To mitigate the spread of COVID-19, governments throughout the world have introduced emergency measures that constrain individual freedoms, social and economic rights and global solidarity. These regulatory measures have closed schools, workplaces and transit systems, cancelled public gatherings, introduced mandatory home confinement and deployed large-scale electronic surveillance. In doing so, human rights obligations are rarely addressed, despite how significantly they are impacted by the pandemic response. The norms and principles of human rights should guide government responses to COVID-19, with these rights strengthening the public health response to COVID-19.


Asunto(s)
Infecciones por Coronavirus , Derechos Humanos , Pandemias , Neumonía Viral , Derecho a la Salud , Betacoronavirus , Infecciones por Coronavirus/prevención & control , Infecciones por Coronavirus/terapia , Humanos , Pandemias/prevención & control , Neumonía Viral/prevención & control , Neumonía Viral/terapia , Privacidad , Vigilancia en Salud Pública
19.
Medicine (Baltimore) ; 99(37): e22067, 2020 Sep 11.
Artículo en Inglés | MEDLINE | ID: mdl-32925742

RESUMEN

INTRODUCTION: Coastal areas in Malaysia can have important impacts on the livelihoods and health of local communities. Efforts by Malaysian government to develop and improve the landscape and ecosystem have been planned; however, the progress has been relatively slow because some of the coastal areas are remote and relatively inaccessible. Thus, these coastal communities face various challenges in health, healthcare and quality of life. This paper presents a study protocol to examine the health status, healthcare utilisation, and quality of life among the coastal communities. In addition, the relationship between the community and their coastal environment is examined. METHODOLOGY AND ANALYSIS: The population of interest is the coastal communities residing within the Tun Mustapha Park in Sabah, Malaysia. The data collection is planned for a duration of 6 months and the findings are expected by December 2020. A random cluster sampling will be conducted at three districts of Sabah. This study will collect 600 adult respondents (300 households are estimated to be collected) at age of 18 and above. The project is a cross sectional study via face-to-face interview with administered questionnaires, anthropometrics measurements and observation of the living condition performed by trained interviewers.


Asunto(s)
Utilización de Instalaciones y Servicios , Servicios de Salud/estadística & datos numéricos , Estado de Salud , Vigilancia en Salud Pública , Calidad de Vida , Salud Rural , Estudios Transversales , Ecosistema , Programas de Gobierno , Accesibilidad a los Servicios de Salud , Humanos , Malasia/epidemiología
20.
J. Health NPEPS ; 5(2)set. 2020.
Artículo en Portugués | LILACS, BDENF - Enfermería | ID: biblio-1119828

RESUMEN

Objetivo: analisar os dados epidemiológicos da COVID-19 em Uberlândia e confrontá-los com as determinações municipais de abertura e fechamento comercial em diferentes momentos da pandemia. Método: trata-se de estudo epidemiológico, observacional e descritivo, utilizando dados secundários, referente aos casos notificados da COVID-19 em Uberlândia. Resultados: foram realizados 59.994 testes, sendo 14.389 positivos (23,98%) e 45.605 negativos (76,02%). Registraram-se 265 óbitos e taxa de letalidade de 1,89%. Casos confirmados apresentaram tendência de crescimento após abertura comercial, tendência de estabilização após fechamento comercial, e tendência de queda após a última reabertura comercial, acompanhada de acúmulo de testes suspeitos e queda da testagem populacional. Entre os internados diários, houve predomínio de homens (59%), maiores de 60 anos (55%) e alocados em leitos de enfermaria (55%). Conclusão: percebeu-se expressiva influência do grau de abertura comercial nos indicadores da doença, com incremento da frequência de testes positivos e óbitos, e manutenção das internações.(AU)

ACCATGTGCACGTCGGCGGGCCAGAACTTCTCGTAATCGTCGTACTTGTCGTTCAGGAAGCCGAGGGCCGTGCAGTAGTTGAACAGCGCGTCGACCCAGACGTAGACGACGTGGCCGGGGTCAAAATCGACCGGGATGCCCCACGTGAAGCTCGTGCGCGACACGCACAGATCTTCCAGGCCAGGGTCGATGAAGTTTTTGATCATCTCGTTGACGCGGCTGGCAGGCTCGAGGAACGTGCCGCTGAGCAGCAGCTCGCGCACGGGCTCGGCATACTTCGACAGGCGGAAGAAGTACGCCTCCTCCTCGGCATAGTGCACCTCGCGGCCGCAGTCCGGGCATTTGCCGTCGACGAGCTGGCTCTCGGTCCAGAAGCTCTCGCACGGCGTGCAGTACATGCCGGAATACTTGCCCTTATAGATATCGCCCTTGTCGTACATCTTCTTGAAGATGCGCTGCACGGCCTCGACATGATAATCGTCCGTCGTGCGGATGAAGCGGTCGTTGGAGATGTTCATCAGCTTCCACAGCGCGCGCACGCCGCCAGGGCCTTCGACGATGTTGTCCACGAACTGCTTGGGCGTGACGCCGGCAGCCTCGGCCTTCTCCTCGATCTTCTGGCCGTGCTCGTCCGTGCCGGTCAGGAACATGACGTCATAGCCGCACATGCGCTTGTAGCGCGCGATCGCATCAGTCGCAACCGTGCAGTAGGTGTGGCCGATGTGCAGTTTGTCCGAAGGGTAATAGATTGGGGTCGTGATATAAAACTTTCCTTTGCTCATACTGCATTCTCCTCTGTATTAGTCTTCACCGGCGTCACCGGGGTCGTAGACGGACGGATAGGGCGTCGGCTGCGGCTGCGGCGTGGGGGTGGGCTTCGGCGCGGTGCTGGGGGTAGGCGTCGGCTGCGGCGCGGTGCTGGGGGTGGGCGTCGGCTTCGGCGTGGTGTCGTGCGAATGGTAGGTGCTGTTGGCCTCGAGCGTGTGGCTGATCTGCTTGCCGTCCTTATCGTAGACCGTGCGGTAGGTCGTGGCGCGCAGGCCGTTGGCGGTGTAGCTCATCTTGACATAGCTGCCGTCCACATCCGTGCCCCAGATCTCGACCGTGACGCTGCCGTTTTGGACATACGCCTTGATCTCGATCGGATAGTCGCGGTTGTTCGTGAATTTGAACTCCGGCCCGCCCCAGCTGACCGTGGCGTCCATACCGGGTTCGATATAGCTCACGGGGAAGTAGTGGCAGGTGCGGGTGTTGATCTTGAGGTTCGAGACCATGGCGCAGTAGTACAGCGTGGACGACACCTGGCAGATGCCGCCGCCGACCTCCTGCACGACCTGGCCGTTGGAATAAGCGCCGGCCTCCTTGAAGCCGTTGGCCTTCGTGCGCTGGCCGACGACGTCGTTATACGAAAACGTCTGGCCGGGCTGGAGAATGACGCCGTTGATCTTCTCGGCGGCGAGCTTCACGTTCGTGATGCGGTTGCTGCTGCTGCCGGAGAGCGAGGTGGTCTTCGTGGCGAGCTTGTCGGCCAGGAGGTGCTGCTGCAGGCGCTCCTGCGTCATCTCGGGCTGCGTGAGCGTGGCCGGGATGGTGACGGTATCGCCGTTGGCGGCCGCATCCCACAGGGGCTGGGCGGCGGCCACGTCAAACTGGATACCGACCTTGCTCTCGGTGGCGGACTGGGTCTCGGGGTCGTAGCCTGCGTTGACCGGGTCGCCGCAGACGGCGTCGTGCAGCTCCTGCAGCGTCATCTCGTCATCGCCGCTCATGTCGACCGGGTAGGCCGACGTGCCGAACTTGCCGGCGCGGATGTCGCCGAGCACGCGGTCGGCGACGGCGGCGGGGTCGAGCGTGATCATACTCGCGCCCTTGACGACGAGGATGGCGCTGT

Objective: to analyze COVID-19's epidemiological data in Uberlândia and compare them with the municipal determinations of opening and closing of commercial's acitivities at different times of the pandemic. Method: this is an epidemiological, observational and descriptive study, using secondary data, referring to notified cases of COVID-19 in Uberlândia. Results: 59,994 tests were performed, of which 14,389 were positive (23.98%) and 45,605 negative (76.02%). There were 265 deaths and a fatality rate of 1.89%. Confirmed cases showed a growth tendency after commercial opening, a stabilization tendecy after commercial closing, and a downward tendecy after the last commercial reopening, accompanied by an accumulation of suspicious tests and a drop in population testing. Among daily inpatients, there was a predominance of men (59%), older than 60 years old (55%) and allocated to infirmary beds (55%). Conclusion: there was a significant influence of the degree of commercial opening in the indicators of the disease, with an increase in the frequency of positive tests and deaths, and maintenance of hospitalizations.(AU)


Objetivo: analizar los datos epidemiológicos de COVID-19 en Uberlândia y confrontarlos con las determinaciones municipales de apertura y cierre comercial en diferentes momentos de la pandemia. Método: se trata de un estudio epidemiológico, observacional y descriptivo, utilizando datos secundarios, referidos a los casos notificados de COVID-19 en Uberlândia. Resultados: se realizaron 59.994 pruebas, de las cuales 14.389 fueron positivas (23,98%) y 45,605 negativas (76,02%). Hubo 265 muertes y una tasa de mortalidad del 1,89%. Los casos confirmados mostraron una tendencia de crecimiento después de la apertura comercial, una tendencia de estabilización después del cierre comercial y una tendencia a la baja después de la última reapertura comercial, acompañada de una acumulación de pruebas sospechosas y una caída en las pruebas de población. Entre los internados diarios, hubo predominio de hombres (59%), mayores de 60 años (55%) y asignados a camas de enfermería (55%). Conclusión: hubo una influencia significativa del grado de apertura comercial en los indicadores de la enfermedad, con un aumento en la frecuencia de pruebas positivas y muertes, y mantenimiento de hospitalizaciones.(AU)


Asunto(s)
Humanos , Infecciones por Coronavirus/epidemiología , Pandemias , Vigilancia en Salud Pública , Monitoreo Epidemiológico , Brasil/epidemiología , Estudios Epidemiológicos , Epidemiología Descriptiva